Palliative care relieves the pain, symptoms and psychosocial and spiritual problems experienced by patients and families facing life-limiting illness. Every year, more that 20 million patients need end of life care, with an additional 20 million who could benefit from early intervention palliative care. 80% of those in need live in low- or middle-income countries. Palliative care is an essential part of the healthcare system, but access is inadequate worldwide. The World Health Organisation and Worldwide Palliative Care Alliance (2014) estimate that only 1 in 10 people who need palliative care are receiving it. In 2014, the World Health Assembly passed its first resolution on palliative care, acknowledging the evidence that palliative care improves outcomes and saves costs.
King’s Cicely Saunders Institute of Palliative Care, Policy & Rehabilitation brings together academics, healthcare professionals, community organisations, patients and carers, and is the hub for a network of international research. It offers high quality palliative care, and provides education, patient information and support.
In the field of HIV rehabilitation, clinical and academic collaboration is developing and testing new ways to optimise quality of life. The Institute's world leading global health research programme combines expertise in outcome measurement, cancer and non-cancer care (particularly HIV and heart failure), and the development and rigorous evaluation of new interventions, all with a focus on spiritual care, culture and ethnicity. In Kenya, the TOPcare trial demonstrated the effectiveness of nurse-led palliative care in improving quality of life in people living with HIV. The Palliative Outcome Scale (POS) has enabled clinicians and researchers to access free outcome measures, support tools and learning resources, with almost 6,000 registered users in over 100 countries. The Institute's partnerships span sub-Saharan Africa, Asia, Europe, North America and Australasia. The aim is to address local need for appropriate and effective palliative care, building local capacity and developing the highest quality evidence.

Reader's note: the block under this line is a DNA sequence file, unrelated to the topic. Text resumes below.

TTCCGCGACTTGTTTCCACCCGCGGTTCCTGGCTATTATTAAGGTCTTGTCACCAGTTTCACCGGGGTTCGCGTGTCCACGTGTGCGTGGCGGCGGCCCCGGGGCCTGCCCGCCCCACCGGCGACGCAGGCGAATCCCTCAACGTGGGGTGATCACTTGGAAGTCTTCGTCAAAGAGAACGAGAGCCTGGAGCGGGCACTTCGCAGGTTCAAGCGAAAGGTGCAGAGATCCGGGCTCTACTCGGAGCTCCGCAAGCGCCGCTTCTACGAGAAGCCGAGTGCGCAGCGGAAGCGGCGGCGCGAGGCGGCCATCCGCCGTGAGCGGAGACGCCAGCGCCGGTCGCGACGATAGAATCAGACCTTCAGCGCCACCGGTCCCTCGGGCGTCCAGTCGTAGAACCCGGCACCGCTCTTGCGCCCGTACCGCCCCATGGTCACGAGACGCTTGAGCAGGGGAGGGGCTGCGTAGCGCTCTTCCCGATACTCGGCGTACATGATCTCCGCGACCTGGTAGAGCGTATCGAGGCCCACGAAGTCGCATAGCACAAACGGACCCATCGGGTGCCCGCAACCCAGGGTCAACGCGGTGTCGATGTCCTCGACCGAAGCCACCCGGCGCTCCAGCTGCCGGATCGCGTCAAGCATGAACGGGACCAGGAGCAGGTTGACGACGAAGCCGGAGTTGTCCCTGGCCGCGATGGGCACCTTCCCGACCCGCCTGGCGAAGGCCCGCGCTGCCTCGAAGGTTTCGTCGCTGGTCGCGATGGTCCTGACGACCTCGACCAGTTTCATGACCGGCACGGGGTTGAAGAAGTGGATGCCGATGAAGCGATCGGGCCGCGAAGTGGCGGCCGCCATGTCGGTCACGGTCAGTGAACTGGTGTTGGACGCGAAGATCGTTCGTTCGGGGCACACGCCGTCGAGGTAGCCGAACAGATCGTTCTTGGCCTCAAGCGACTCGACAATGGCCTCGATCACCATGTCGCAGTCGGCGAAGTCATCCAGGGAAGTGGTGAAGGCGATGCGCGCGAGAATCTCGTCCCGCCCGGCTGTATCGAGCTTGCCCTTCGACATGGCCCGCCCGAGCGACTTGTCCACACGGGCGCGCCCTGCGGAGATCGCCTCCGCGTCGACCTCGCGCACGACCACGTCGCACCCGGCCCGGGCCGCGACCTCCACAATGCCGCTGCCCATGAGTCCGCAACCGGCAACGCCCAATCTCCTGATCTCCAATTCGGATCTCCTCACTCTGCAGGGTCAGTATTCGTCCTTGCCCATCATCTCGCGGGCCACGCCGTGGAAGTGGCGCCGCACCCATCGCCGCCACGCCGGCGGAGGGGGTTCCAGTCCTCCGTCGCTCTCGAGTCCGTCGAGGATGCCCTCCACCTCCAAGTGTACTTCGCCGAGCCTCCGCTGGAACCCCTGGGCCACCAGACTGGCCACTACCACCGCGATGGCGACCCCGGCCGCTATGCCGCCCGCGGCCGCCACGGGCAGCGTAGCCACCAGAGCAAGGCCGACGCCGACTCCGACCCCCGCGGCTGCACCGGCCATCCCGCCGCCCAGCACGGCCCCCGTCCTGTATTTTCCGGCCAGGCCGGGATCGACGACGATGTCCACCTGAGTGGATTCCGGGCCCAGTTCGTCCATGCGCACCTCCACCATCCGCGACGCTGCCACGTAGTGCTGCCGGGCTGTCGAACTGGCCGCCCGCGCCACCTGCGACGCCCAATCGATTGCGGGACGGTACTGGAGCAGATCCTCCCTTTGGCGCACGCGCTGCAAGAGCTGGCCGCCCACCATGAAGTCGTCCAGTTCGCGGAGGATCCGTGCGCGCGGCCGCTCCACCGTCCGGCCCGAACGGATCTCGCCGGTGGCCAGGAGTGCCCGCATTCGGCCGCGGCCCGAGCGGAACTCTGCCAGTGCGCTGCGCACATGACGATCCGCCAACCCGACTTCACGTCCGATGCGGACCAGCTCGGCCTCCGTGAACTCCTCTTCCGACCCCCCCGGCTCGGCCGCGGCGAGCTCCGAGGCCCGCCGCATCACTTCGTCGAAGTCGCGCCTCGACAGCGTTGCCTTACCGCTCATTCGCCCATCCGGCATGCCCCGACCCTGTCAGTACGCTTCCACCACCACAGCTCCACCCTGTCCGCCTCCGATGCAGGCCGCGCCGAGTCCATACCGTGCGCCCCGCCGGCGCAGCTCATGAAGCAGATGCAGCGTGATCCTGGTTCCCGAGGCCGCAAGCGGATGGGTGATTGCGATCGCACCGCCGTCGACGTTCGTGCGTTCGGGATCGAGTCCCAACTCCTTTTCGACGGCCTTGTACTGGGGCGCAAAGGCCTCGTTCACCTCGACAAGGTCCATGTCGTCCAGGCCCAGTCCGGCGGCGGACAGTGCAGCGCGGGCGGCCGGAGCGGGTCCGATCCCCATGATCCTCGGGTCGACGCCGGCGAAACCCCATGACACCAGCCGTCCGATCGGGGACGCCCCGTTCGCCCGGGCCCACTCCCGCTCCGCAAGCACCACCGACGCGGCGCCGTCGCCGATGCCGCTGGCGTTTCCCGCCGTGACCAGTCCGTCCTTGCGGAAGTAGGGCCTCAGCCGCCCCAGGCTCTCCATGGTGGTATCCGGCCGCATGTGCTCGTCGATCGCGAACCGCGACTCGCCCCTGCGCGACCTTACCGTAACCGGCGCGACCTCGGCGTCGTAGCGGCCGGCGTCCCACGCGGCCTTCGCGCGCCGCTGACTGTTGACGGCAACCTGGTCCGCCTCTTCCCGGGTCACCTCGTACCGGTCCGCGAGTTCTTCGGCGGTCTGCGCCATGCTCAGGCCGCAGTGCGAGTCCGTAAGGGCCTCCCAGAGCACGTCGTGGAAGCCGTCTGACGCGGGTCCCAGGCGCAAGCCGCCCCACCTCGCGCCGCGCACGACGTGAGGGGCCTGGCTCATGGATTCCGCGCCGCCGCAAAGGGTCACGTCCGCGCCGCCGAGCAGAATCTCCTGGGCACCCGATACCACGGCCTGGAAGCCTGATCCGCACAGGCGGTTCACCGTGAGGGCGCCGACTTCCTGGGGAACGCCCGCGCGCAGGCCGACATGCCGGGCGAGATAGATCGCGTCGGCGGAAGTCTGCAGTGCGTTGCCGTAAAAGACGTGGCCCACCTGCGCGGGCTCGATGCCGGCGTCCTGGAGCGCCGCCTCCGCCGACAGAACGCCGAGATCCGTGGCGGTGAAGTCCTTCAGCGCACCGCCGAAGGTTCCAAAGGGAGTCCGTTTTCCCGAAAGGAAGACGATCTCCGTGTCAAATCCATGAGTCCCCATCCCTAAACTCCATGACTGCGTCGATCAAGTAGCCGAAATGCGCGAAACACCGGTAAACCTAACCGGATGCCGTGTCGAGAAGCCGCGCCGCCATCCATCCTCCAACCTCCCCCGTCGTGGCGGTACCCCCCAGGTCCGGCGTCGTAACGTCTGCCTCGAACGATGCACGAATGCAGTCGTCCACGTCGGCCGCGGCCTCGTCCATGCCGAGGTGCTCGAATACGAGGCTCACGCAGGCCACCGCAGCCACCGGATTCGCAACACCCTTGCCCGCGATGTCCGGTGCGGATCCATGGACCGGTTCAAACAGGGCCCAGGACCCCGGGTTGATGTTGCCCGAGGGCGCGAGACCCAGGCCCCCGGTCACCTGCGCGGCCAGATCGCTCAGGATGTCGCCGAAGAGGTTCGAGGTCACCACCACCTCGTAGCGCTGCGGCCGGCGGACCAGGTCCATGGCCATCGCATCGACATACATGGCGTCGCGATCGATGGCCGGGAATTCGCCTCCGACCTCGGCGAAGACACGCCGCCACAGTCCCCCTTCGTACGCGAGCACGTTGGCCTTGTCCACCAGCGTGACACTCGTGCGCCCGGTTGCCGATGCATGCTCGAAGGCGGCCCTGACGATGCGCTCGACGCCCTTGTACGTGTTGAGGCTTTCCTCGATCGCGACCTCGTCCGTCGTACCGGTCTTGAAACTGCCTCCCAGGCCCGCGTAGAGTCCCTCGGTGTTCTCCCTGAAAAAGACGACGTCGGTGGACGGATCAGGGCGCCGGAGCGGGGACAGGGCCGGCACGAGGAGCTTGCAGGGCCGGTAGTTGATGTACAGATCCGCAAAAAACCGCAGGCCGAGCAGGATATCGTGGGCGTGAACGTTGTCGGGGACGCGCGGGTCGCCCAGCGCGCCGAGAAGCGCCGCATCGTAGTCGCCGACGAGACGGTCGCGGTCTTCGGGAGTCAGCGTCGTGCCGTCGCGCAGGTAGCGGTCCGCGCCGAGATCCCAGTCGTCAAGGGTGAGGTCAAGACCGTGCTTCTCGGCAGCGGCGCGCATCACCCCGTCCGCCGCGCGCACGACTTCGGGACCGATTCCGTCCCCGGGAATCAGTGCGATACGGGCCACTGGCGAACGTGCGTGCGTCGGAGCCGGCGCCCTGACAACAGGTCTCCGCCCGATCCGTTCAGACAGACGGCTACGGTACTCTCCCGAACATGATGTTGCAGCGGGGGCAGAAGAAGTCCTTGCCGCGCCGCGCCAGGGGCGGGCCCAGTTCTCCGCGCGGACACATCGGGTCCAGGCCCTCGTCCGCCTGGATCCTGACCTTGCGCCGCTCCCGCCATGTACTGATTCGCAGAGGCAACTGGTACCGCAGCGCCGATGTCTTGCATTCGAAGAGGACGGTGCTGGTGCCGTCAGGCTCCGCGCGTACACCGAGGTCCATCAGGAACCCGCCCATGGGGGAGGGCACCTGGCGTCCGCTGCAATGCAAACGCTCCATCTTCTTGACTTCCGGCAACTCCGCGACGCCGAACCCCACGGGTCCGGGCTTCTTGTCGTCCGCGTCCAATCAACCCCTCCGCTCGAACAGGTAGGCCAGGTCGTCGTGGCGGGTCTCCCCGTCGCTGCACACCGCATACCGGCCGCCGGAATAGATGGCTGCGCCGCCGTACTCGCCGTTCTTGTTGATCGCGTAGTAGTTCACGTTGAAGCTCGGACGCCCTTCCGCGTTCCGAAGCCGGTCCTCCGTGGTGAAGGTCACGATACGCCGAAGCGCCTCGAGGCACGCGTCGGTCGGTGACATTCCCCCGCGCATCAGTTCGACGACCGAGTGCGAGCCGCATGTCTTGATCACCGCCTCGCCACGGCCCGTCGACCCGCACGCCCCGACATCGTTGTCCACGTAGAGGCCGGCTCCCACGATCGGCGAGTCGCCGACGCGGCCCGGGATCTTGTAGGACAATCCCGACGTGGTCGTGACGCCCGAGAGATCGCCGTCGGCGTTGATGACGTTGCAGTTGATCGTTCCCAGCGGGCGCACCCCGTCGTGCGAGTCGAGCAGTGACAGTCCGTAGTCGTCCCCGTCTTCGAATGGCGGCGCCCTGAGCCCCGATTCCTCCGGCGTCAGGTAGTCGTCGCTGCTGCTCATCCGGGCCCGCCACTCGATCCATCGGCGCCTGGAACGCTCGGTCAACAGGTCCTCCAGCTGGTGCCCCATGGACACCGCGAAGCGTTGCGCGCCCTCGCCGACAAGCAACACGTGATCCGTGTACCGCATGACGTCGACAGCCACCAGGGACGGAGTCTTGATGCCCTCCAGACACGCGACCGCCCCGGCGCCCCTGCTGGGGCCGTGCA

Recent interdisciplinary major programmes led by KGHI researchers include an important component of work on palliative care in sub-Saharan and North Africa, and the Middle East. In the ASSET NIHR Global Health Research Unit on Health System Strengthening in Sub-Saharan Africa, we shall be seeking to improve the processes and outcomes of long-term potentially life-limiting conditions (COPD and TB) through the introduction of a palliative care approach, including person-centred care. In RH4C-MENA we shall be working on capacity-building for cancer and palliative care research in four conflict-affected countries in the Middle East and North Africa.